3a ii) Field Boundary and Terrace Wall Management

Field sizes in Nepal are relatively small and so have a much larger ration of boundary to cultivated land than found elsewhere. Similarly, the predominance of terrace farming generates a large surface of terrace wall representing as much as 50% of the total land area (Sedi reconnaissance). These boundaries and terrace walls are currently utilized in the production of forage for housed cattle however colonization is largely left to natural processes resulting in the establishment of poor quality and non-forage value plants (weeds) that require maintenance and can damage the terrace walls. Through the deliberate seeding of more productive less damaging plants to both the boundaries and the terrace walls would result in better forage and higher productivity of cattle. Furthermore these boundaries offer the opportunity to cultivate biomass and oil bearing plants such as Jatropha or Tree borne oilseed (TBO’s) for the production of bio-fuels. With Nepal having no fossil fuel reserves utilization of boundary and terrace walls for biomass and biodiesel crops could thus contribute greatly to the development of a domestic fuel industry that reduces pressure on natural forest land, provides fuel security and promotes wider sustainability objectives (SDG’s). Is furthermore another area of research and development that we intend to investigate and promote. (link to biodiesel page)

3a iii) Green Manure and Under Sowing

Cropping systems in Nepal range from constant all year round production (mustard, maize, rice) to single annual crop (rice) production. With the former one harvest is followed by the addition of small amount of fresh FYM incorporated with the sowing of the following crop and little of no subsequent weed management resulting in dirty (weed infested) crops producing low yields. With the latter land is left fallow between crops and is similarly naturally colonized by poor value plants utilized for rough grazing. In both cases the use of green manures both as standing crops and as an under-sow for incorporation following harvest and prior to re-sowing would provide additional Carbon inputs and improve subsequent crop productivity and grazing value.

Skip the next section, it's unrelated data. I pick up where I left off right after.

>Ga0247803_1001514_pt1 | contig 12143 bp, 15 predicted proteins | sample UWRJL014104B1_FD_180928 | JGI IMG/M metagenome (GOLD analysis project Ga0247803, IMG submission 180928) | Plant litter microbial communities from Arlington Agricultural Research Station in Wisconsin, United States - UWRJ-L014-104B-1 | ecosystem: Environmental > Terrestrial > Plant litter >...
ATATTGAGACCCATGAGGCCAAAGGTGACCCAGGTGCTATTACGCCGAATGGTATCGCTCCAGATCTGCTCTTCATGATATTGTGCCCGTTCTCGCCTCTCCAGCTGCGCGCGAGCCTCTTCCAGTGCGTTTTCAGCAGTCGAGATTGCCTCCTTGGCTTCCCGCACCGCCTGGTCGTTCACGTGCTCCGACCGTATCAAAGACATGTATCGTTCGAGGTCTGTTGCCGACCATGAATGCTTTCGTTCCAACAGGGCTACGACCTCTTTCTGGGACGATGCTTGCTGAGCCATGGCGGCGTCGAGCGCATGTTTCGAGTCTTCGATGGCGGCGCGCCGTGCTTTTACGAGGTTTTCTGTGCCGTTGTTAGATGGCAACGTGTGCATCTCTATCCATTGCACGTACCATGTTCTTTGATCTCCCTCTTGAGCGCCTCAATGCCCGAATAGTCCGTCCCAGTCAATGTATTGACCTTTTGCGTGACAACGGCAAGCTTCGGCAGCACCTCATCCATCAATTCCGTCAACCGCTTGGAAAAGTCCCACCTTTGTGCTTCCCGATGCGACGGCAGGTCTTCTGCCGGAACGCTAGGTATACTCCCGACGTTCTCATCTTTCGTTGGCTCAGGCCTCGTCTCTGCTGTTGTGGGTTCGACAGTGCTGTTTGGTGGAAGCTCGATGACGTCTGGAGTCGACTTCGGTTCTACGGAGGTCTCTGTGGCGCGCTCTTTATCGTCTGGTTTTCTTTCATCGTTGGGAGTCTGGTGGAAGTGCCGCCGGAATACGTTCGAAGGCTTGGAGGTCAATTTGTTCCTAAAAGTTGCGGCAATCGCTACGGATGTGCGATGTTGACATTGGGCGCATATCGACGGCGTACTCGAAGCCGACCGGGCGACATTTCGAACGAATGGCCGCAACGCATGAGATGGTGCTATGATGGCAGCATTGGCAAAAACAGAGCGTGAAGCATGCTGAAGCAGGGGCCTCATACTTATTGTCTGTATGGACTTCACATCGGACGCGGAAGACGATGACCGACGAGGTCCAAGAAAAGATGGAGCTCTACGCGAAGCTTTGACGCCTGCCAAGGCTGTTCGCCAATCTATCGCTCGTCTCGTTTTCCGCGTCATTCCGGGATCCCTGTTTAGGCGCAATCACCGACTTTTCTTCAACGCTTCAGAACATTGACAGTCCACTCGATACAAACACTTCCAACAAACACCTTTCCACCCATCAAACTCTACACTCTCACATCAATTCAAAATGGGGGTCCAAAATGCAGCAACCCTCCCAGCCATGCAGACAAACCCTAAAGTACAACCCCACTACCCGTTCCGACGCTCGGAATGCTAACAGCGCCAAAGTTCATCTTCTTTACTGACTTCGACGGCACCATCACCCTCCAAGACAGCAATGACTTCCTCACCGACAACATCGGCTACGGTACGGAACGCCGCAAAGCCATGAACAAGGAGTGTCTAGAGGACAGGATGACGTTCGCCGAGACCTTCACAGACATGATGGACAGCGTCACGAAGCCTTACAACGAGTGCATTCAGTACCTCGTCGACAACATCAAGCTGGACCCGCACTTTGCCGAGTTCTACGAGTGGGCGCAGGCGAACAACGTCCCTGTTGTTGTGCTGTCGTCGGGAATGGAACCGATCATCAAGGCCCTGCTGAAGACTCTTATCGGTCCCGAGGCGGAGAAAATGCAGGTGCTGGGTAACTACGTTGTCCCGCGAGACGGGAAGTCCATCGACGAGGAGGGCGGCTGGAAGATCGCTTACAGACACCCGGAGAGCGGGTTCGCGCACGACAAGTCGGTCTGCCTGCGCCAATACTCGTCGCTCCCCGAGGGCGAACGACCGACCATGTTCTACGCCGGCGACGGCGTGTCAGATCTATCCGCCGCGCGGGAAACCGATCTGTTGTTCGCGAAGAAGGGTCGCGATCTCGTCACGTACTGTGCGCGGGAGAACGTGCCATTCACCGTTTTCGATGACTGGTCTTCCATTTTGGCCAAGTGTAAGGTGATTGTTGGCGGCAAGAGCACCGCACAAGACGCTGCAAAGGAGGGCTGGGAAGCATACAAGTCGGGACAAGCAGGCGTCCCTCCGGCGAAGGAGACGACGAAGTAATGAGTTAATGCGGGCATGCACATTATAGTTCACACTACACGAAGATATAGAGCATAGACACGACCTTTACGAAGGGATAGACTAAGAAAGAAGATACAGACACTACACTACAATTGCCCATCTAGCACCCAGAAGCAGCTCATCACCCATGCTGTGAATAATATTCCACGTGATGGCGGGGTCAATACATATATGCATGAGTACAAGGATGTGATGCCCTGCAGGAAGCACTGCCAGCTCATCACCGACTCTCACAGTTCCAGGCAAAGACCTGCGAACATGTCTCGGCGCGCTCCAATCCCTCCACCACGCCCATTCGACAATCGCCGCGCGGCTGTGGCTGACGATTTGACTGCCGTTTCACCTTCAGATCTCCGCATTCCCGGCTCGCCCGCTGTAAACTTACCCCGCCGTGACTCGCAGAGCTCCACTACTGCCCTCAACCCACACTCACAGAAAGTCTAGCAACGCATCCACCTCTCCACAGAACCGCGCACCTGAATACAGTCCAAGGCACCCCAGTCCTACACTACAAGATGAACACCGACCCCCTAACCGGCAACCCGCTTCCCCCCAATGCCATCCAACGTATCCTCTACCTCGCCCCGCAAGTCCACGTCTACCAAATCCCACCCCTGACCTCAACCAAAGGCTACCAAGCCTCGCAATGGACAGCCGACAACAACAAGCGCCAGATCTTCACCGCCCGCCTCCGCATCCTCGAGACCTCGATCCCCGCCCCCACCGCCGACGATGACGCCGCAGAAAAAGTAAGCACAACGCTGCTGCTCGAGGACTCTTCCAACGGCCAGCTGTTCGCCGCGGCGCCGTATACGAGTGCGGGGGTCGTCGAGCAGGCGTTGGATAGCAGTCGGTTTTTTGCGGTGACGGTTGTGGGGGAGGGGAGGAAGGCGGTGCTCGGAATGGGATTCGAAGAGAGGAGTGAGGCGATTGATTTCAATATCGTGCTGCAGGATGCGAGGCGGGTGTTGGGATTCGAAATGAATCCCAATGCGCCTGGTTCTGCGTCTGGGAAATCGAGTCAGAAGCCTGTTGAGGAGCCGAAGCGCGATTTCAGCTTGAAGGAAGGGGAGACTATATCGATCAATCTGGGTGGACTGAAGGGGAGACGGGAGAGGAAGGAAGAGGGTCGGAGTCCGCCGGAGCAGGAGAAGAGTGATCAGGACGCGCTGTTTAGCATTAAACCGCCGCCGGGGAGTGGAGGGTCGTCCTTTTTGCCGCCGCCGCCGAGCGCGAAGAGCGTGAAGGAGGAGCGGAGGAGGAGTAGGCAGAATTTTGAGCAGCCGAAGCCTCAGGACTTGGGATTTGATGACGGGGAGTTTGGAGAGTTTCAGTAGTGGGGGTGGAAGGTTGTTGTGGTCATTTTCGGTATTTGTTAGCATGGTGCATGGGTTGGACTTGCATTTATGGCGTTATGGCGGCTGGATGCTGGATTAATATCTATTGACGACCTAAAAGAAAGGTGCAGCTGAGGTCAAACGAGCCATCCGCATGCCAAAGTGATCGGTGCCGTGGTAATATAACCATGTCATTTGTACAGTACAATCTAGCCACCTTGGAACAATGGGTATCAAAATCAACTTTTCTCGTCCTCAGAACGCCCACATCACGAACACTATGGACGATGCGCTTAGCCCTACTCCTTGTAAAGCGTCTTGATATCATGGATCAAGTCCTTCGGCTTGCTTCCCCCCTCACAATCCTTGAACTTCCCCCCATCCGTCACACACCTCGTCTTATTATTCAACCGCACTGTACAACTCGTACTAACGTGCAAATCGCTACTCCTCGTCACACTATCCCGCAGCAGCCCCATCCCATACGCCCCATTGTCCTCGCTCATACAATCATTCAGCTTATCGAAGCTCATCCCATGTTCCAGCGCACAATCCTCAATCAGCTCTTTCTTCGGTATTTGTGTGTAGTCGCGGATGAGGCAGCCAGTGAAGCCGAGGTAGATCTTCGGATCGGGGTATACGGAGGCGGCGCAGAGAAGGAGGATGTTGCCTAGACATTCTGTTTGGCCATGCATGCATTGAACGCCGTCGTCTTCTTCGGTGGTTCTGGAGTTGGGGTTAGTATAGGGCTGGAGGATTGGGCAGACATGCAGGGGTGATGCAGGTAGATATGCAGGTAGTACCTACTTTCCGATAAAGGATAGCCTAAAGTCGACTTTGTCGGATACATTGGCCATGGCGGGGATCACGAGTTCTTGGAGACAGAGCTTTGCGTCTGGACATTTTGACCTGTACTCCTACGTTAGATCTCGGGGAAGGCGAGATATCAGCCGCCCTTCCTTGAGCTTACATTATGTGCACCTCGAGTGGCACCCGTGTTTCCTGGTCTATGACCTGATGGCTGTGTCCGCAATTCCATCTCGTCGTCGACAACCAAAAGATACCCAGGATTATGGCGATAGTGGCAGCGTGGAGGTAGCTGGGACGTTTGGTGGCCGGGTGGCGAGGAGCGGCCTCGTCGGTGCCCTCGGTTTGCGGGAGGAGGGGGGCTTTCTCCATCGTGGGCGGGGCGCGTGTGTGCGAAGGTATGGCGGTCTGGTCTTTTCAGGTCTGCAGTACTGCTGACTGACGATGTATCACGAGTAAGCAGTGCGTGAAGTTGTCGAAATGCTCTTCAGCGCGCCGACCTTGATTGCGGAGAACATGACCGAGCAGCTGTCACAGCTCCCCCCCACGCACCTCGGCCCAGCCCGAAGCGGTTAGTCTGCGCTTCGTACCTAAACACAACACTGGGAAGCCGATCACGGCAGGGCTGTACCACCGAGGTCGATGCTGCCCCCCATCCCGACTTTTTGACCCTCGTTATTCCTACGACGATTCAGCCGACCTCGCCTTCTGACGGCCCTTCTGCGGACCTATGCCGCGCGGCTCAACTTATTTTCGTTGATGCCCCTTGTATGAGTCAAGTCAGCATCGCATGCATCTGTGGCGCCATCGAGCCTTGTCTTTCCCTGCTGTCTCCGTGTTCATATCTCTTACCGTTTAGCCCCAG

3a iv) On farm Composting

On farm composting of FYM and organic residues remains one of the best ways to provide SOC to the soil and utilize available nutrients for subsequent crops. The current practice of using fresh FYM whilst more beneficial than not does however have detrimental effects as available nutrients, in particular nitrogen, are utilized by micro-organisms in order to decompose the material. Similarly, residues that are not incorporated are often removed and burned. These residues could be utilized along with the FYM in compost production so as to produce a more stable beneficial product with higher fertilizer value. We are currently developing a three stage composting system with ADAOS to produce high quality stable compost for use in crop production and as an ingredient in the manufacture of potting media for the production of nursery plants (link to compost post)

3b) Supplementary Opportunities

In addition to improved land and on farm management strategies opportunities to gather non-farm based (i.e. wood mill and forestry residues) and off/post farm residues (processing and restaurant waste) for either composting or biochar manufacture exist. Similarly abandoned and marginal land could be utilised to produce green material for direct incorporation into cultivated land or for compost feed stock. There further lies an opportunity to add significant amounts of SOM and SOC through the development of nursery production to supply seedling plants for field cultivation. Each module may hold as much as 10g of SOC thus every 10,000 seedling plants grown in soil-less media could add 1 ton of SOC to a parcel of land.

3b i) Composting of off farm and non-farm derived organic wastes

Organic wastes derived from domestic and commercial operations as well as forestry residues and saw mill wastes (i.e. wood shavings, bark) offer a route to recover significant quantities of carbon for either composting or the manufacture of biochar. Similarly invasive water weeds such as water hyacinth could be utilized in both composting and biochar manufacture. Currently wood waste from saw mills is being used as a compost ingredient at ADAOS and we are similarly looking at opportunities to collect restaurant waste from Lakeside for compost manufacture as well as the water hyacinth that annually chokes the Fewa lake.

3b ii) Biochar

Biochar, anoxygenic pyrolysed charred materials, have considerable agronomic (Biederman and Harpole, 2013), and environmental benefits including C sequestration (Schmidt et al., 2011), and mitigation of greenhouse gas emissions (Gurwick et al., 2013).